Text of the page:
June 13, 2018
IT departments all over the world are getting very good streamlining service. In fact, ITSM has been so successful that other departments want to provide the same level of service.
Gardner knew that IT could set up similar processes through Samanage, and to his credit, he also recognized that the entire organization could run services through one familiar platform for employees. He describes a five-step process to roll out a complete service platform throughout the organization:
Marketing is an important service provider to all employees. They create a variety of customer-facing resources. The service catalog can help create efficient processes for these projects to help ensure employees get what they need from the marketing department.
As an internal service provider, your job is to give them everything they need to perform at the highest level, with as little friction as possible. This is employee service, and you can apply many of the same principles of customer service. You want to track their needs, measure your successes, make adjustments, and build a strategy around this data to deliver the most effective services.
There are a seemingly infinite number of ways to use data in service delivery, and people think of new ones every day. Here are two methods you can use to collect and leverage data for better internal service (we’ll explore two more next week)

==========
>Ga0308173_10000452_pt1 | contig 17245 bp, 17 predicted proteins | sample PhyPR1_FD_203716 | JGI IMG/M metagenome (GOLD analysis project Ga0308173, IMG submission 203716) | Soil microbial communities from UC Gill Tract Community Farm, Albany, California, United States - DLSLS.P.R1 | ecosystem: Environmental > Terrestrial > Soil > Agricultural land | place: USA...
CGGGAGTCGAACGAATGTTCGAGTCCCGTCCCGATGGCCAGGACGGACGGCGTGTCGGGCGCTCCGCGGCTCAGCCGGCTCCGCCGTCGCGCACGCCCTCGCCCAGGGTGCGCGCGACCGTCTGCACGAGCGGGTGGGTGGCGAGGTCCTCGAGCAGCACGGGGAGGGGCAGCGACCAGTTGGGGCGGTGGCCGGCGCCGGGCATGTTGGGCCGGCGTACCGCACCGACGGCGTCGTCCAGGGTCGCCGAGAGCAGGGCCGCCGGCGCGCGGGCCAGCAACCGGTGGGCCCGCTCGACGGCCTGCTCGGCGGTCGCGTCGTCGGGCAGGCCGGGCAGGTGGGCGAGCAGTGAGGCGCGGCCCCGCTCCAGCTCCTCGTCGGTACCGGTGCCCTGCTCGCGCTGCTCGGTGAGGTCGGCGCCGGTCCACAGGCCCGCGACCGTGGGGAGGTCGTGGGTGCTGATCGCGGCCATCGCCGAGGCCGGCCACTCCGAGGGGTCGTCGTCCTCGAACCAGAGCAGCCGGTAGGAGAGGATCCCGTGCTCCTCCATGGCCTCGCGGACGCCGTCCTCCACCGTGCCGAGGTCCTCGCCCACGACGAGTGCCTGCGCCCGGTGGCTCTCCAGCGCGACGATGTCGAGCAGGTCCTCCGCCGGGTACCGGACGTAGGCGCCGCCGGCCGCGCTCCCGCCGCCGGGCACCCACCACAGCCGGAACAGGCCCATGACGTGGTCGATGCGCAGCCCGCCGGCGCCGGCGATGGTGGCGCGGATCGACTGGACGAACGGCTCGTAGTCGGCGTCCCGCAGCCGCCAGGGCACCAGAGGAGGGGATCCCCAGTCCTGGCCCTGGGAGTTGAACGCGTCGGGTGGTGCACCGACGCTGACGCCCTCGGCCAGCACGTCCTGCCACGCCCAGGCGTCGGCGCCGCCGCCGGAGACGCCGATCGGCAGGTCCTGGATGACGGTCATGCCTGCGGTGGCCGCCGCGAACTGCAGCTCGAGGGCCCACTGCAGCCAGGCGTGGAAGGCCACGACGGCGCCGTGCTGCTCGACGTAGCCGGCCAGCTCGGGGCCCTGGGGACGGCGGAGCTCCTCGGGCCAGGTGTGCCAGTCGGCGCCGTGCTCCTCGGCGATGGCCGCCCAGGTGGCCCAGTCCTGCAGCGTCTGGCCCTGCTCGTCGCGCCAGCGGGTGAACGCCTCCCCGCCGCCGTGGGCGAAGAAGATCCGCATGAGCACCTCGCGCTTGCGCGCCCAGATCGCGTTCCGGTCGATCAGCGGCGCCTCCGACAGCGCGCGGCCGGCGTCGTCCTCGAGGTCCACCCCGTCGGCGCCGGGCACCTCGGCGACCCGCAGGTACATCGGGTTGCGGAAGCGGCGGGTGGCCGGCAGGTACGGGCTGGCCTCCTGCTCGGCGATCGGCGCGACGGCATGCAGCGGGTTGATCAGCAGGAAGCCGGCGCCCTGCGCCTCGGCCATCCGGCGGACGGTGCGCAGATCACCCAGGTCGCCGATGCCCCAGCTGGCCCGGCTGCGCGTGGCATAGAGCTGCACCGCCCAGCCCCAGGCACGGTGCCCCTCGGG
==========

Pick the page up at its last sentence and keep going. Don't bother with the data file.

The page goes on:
Though it’s a bit cliché to “expect the unexpected,” that’s what we ask of the facilities department. The service catalog will help them do just that, building out workflows with automated tasks, approvals, data collection, and notifications, helping them deliver some of the most important day-to-day services within the organization.
Typically, internal service is associated with the IT department, but it’s easy to make a case for human resources as the greatest provider of employee service. From the moment an employee first enters the door all the way to his/her going away party, human resources touches countless parts of that employee’s experience.
It only makes sense that HR and IT would share some of the same strategies in service delivery, so they actually intersect quite often.
As product users diversify, we suggest a new term to better capture their service needs. End user is impersonal and generic. We want to think of them as who they are: sales executives, developers, graphic designers — “employees” in the organization.
IT isn’t the only service organization in town. Employee service depends on the facilities department, making it a strategic value center in the company.